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Obsoleted by: 2352 INFORMATIONAL

Network Working Group                                         O. Vaughan
Request for Comments: 2240                           Vaughan Enterprises
Category: Informational                                    November 1997


               A Legal Basis for Domain Name Allocation


Status of this Memo

   This memo provides information for the Internet community.  It does
   not specify an Internet standard of any kind.  Distribution of this
   memo is unlimited.

Copyright Notice

   Copyright (C) The Internet Society (1997).  All Rights Reserved.

Table of Contents

   1.   Introduction . . . . . . . . . . . . . . . . . . . . . . . . 1

   2.   Overview of the domain space . . . . . . . . . . . . . . . . 2

   3.   Possible solutions to name exhaustion  . . . . . . . . . . . 3

   4.   Proposed creation of new SLDs  . . . . . . . . . . . . . . . 3
   4.1   The world is not flat so why should domains be? . . . . . . 4
   4.2   The case for legal names  . . . . . . . . . . . . . . . . . 4
   4.3   Allocation of legal SLDs  . . . . . . . . . . . . . . . . . 4
   4.4   Allocation of miscellaneous SLDs  . . . . . . . . . . . . . 5
   4.5   Identifiers in non-ASCII languages  . . . . . . . . . . . . 5
   5.   Security Considerations  . . . . . . . . . . . . . . . . . . 5

   6.   References . . . . . . . . . . . . . . . . . . . . . . . . . 6

   7.   Authors' Address . . . . . . . . . . . . . . . . . . . . . . 6

   8.   Full Copyright Statement . . . . . . . . . . . . . . . . . . 7

1.  Introduction

   The purpose of this memo is to focus discussion on the particular
   problems with the exhaustion of the top level domain space in the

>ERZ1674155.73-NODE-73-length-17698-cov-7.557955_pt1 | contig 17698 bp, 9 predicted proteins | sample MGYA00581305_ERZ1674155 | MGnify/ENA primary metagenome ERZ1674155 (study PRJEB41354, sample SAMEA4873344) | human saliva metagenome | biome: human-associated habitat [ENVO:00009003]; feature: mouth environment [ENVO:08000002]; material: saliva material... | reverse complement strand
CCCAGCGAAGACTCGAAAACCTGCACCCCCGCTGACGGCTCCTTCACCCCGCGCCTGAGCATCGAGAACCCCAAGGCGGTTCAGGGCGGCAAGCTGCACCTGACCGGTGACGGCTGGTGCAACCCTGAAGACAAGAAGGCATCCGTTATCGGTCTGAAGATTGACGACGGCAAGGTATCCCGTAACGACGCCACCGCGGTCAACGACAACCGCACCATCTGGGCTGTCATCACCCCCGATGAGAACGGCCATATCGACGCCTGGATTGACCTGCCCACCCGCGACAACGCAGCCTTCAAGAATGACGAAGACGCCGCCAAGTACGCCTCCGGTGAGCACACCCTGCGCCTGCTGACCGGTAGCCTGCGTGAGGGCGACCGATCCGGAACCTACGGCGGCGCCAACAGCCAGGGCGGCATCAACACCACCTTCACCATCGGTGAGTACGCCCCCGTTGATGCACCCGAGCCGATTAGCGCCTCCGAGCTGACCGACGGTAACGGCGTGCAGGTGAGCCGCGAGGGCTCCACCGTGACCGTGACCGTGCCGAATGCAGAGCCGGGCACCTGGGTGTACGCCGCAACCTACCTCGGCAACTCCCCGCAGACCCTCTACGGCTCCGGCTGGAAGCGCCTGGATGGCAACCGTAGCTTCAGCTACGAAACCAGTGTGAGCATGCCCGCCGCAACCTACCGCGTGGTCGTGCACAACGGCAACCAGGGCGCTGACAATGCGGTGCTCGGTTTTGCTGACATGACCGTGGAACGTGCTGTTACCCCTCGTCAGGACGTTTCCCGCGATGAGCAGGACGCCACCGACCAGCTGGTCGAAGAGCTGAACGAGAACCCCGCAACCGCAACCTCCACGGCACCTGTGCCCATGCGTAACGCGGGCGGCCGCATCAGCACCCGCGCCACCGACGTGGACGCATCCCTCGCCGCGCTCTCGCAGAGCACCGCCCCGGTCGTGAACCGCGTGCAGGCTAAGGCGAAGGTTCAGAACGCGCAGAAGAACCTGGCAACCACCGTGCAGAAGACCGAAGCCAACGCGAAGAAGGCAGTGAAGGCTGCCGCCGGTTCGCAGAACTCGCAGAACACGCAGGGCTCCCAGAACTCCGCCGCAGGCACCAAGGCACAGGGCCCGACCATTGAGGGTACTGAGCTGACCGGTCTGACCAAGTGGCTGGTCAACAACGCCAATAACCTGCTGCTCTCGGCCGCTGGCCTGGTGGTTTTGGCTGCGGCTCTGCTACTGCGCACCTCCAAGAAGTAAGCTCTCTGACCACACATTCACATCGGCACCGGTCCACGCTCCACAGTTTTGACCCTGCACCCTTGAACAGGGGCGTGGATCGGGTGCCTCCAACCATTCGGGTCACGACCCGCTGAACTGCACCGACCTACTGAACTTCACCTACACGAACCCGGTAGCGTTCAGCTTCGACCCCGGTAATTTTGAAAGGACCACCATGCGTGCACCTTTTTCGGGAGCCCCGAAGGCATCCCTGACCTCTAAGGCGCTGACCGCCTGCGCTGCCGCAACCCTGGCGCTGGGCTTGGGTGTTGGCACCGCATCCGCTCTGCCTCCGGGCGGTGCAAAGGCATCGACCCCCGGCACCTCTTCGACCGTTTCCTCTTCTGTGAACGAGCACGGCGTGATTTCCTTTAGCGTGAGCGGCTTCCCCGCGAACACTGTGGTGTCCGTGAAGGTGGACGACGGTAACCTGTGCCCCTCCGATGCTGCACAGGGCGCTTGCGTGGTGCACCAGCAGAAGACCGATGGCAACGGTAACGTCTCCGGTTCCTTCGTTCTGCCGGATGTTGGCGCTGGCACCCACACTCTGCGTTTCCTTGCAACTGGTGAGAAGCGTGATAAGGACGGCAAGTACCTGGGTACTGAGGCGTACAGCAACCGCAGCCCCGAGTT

Internet and the possible conflicts that can occur when multiple
   organisations are vying for the same name. No proposed solutions in





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   this document are intended as standards for the Internet. Rather, it
   is hoped that a general consensus will emerge as to the appropriate
   solution to such problems, leading eventually to the adoption of
   standards.

2.  Overview of the domain space

   Presently the domain space is organised as a heirarchical tree-
   structured namespace with several top level domains (TLDs), and sub-
   domains beneath them. The initial TLDs allocated and rationale are
   documented in [1].

   The TLDs are functionally split up into 'generic' top-level domains
   (gTLDs) and two-letter ISO 3166 country domains for every country in
   which Internet connectivity is provided. The allocation of sub-
   domains under these TLDs is entirely up to the registry for that TLD.
   The registry may decide to allocate further levels of structure or
   merely allocate domains in a 'flat' manner.

   Example:

           +-----+         +----+                       +----+
           | COM |         | UK |                       | FR |
           +-----+         +----+                       +----+
              |             |  |                         |  |
       +---------+     +----+  +----+     +--------------+  +-----+
       | VAUGHAN |     | AC |  | CO |     | UNIV-AVIGNON |  | AXA |
       +---------+     +----+  +----+     +--------------+  +-----+
          |              |        |              |             |
      +------+    +---------+  +----------+   +-----+      +------+
      | UNIX |    | NEWPORT |  | CITYDESK |   | SOL |      | MAIL |
      +------+    +---------+  +----------+   +-----+      +------+
                       |            |
                    +----+       +-----+
                    | NS |       | FTP |
                    +----+       +-----+


    1. Flat gTLD     2. Heirarchical country      3. Flat country

   In the example we see that the gTLDs are inherently flat, as
   organisations are allocated domain names directly under the TLD.
   With the country domains however, the domain allocation policy can
   vary widely from country to country, and it does. Some may choose to
   implement a functional sub-structure mirroring the gTLDs, some may
   choose to implement a geographical sub-structure, and some may choose
   to have no sub-structure at all.




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   In the first case the organisation is clearly a commercial one, as it